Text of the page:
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The spirit guardians spell has the effect of halving a target's speed if they are in the area of effect. I don't quite follow how to apply this though. If it were the start of their turn I could understand - I'd just halve their speed.

But what about if they move into the area of effect? My understanding is that a character gets their current speed score in movement at the start of their turn (barring other effects). Is that altered if their speed drops by half (like losing maximum HP)? Or is it only a problem at the start of their turn?

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How you treat it depends on exactly where the character starts

Spirit Guardians interacts with the rules in an odd manner with respect to speed, going by RAW

Speed is defined as:

Every character and monster has a speed, which is the distance in feet that the character or monster can walk in 1 round. This number assumes short bursts of energetic movement in the midst of a life-threatening situation.

In the case of spirit guardians the effect states (emphasis mine):

An affected creature's speed is halved in the area, and when the creature enters the area for the first time on a turn or starts its turn there, it must make a Wisdom saving throw.

So while the character is in the area their speed is halved. So if a character normally has a speed of 30ft, and they start their move in the area, they have a speed of 15ft while in the area. The same is true of a creature that starts its turn outside the area, but moves into the area. While in the area their speed is halved.

Take this example:

  • Character A: 30ft speed normally, starts turn 30ft away from the centre of the spell
  • Character B: 30ft speed normally, starts turn inside the area, 5ft from the edge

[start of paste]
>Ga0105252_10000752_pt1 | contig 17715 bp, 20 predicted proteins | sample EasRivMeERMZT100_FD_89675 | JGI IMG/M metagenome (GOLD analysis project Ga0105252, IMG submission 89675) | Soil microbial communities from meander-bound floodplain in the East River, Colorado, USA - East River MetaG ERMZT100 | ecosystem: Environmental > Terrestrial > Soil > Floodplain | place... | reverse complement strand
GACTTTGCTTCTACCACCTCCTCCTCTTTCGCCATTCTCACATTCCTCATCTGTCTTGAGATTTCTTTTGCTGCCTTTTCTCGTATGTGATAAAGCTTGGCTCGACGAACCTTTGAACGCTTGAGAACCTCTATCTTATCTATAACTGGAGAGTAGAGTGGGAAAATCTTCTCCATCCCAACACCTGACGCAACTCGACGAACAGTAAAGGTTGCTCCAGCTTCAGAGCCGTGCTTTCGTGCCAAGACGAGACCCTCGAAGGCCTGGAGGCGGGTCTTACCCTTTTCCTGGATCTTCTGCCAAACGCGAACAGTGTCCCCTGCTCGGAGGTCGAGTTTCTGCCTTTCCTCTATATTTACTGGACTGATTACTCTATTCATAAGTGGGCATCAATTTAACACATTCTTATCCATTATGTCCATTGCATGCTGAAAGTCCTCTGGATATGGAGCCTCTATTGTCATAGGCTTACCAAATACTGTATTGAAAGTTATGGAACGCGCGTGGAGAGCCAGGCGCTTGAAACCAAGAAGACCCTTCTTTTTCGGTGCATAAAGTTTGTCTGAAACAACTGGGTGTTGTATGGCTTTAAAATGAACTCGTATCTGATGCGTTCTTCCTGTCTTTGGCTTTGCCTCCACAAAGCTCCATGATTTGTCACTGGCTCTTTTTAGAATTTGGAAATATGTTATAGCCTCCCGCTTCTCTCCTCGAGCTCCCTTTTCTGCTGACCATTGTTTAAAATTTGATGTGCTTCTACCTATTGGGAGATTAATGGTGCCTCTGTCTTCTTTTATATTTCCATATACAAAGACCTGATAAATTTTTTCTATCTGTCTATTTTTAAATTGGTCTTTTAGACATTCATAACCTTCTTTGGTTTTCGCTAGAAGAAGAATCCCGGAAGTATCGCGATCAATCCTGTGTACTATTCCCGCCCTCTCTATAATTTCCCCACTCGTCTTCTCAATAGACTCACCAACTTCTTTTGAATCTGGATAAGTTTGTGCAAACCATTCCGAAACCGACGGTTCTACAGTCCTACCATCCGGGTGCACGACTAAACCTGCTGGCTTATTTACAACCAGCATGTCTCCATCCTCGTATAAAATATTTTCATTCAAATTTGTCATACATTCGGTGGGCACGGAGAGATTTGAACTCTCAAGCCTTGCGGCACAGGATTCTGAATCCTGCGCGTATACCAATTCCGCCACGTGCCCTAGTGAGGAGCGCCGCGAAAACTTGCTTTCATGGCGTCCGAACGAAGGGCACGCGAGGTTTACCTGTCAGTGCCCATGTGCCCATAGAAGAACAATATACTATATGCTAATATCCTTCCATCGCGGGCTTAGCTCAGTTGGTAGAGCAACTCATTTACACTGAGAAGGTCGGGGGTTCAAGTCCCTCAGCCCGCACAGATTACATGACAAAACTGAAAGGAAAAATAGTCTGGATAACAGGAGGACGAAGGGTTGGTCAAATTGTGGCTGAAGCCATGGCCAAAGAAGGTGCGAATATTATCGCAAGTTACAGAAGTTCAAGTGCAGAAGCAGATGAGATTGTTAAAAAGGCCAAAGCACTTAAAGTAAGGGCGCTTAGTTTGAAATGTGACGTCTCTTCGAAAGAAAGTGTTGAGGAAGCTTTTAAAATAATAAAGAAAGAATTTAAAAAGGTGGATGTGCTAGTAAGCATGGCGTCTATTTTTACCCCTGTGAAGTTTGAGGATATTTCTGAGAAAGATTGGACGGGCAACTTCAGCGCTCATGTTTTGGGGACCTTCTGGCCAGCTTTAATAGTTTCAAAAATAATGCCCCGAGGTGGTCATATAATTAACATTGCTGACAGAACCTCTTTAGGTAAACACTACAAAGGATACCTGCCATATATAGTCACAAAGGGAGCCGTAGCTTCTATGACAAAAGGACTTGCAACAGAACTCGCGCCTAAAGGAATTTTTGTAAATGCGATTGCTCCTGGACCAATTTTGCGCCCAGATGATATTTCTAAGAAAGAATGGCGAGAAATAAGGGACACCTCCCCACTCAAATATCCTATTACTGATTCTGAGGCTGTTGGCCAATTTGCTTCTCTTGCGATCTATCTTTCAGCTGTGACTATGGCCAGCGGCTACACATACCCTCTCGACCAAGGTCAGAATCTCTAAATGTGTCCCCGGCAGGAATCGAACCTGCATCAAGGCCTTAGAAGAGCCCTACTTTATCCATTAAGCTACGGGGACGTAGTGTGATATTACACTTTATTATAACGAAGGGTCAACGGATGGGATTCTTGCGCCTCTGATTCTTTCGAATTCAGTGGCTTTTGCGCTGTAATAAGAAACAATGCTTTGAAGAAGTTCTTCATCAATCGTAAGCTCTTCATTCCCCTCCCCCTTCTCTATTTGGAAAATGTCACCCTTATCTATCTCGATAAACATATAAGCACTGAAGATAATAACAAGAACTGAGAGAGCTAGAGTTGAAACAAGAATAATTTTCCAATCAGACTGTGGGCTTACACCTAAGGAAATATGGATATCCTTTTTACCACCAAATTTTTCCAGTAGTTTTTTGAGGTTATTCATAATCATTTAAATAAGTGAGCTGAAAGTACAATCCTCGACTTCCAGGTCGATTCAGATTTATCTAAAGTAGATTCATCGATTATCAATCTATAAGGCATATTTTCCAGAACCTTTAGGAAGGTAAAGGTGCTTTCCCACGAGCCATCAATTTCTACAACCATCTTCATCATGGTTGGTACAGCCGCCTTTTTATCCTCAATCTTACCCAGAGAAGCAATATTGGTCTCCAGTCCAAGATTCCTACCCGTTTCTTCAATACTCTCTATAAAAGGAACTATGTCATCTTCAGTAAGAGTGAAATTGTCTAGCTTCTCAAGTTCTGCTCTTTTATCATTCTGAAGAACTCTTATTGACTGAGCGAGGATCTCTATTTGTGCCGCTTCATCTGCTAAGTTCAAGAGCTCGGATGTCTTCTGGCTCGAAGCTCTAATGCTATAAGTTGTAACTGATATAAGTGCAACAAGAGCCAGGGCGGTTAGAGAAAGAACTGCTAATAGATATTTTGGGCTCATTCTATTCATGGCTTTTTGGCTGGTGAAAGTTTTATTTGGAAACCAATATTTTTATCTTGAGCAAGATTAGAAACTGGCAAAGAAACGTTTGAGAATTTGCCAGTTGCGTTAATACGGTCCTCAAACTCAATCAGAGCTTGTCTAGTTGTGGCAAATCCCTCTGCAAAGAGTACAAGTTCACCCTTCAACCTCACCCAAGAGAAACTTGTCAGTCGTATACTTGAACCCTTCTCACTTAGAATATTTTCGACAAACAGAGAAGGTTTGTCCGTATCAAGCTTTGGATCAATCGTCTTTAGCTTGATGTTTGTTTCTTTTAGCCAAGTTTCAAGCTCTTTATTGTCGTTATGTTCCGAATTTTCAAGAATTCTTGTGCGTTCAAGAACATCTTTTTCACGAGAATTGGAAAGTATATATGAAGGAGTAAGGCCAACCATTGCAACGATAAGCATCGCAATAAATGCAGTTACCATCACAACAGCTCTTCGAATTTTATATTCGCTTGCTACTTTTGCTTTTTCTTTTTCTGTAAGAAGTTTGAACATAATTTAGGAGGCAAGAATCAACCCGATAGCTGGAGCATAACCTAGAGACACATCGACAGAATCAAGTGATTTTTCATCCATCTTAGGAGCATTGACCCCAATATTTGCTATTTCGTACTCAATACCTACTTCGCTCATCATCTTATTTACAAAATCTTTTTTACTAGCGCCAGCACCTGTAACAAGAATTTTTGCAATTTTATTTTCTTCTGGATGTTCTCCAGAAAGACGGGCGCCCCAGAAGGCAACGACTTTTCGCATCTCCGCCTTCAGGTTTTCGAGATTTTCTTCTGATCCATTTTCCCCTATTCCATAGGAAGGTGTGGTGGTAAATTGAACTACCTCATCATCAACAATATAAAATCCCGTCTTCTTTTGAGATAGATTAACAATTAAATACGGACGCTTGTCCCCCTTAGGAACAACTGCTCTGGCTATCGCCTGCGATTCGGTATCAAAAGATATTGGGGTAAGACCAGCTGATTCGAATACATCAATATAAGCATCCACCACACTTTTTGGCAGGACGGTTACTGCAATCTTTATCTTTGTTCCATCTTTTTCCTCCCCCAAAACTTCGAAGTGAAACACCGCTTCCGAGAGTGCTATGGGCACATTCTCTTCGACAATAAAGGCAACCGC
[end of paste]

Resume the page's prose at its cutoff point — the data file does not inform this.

• Character C: 30ft speed normally, starts turn in the centre of the area

Character A can spend 15ft of movement to get to the edge of the spell area, but as soon as they enter the area their speed is halved. By entering the area they will have spent 20ft of movement, but their speed is 15ft. As a result they can no longer move.

Character B, starts off with 15ft speed due to the spell. They can spend 5ft of movement to exit the area. Since they are no longer in the area their speed is no longer halved. As a result their speed is now 30ft again, they have only spent 5ft of it, so they have 25ft left to spend as they please.

Character C can spend 15ft of movement to get to the edge of the spell effect, but cannot leave it. As a result they have a speed of 15ft for the entirety of their turn and their movement ends when they get to the edge of the spell.

Some of this may seem a little absurd, but it's how the rules read.

Alternate solution, treat the spell's area as difficult terrain for a more consistent application

A more manageable way to treat this spell, as a DM, would be to rule the area in the spell counts as difficult terrain. In difficult terrain a creature must spend 10ft of their speed to move 5ft. This would make the time spent in the area consistently effect all characters, regardless of where in they start in respect to the centre of the spell.

For situations where the spell is overlapping with already difficult terrain, in order not to reduce the spells effectiveness, make sure to double the difficulty of the terrain within the spells area. So when the spell's area is on top of difficult terrain a creature would need to spend 4ft of speed to move 1ft. Rangers and Druids should also not likely be immune to this change from halving speed to difficult terrain. (Thanks to @PixelMaster and @MarkWells for pointing these two issues with the ruling out)

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    \$\begingroup\$ make sure to remember that the "difficult terrain" would have to stack with other difficult terrain (as in: DT + spell = 4 ft per 1 ft movement) - otherwise, you restrict the power of the spell. \$\endgroup\$ – PixelMaster Dec 26 '18 at 1:54
  • \$\begingroup\$ @PixelMaster fair point. \$\endgroup\$ – illustro Dec 26 '18 at 1:58
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    \$\begingroup\$ Also, rangers and druids probably shouldn't be immune to the effect (it's not the terrain as such). It's more like the additional movement cost of climbing or swimming. \$\endgroup\$ – Mark Wells Dec 26 '18 at 2:03
  • \$\begingroup\$ @MarkWells noted \$\endgroup\$ – illustro Dec 26 '18 at 2:08
  • \$\begingroup\$ @markswells rangers only ignores non-magical difficult terrain, so is don't think that would matter. \$\endgroup\$ – Garret Gang Dec 27 '18 at 17:18

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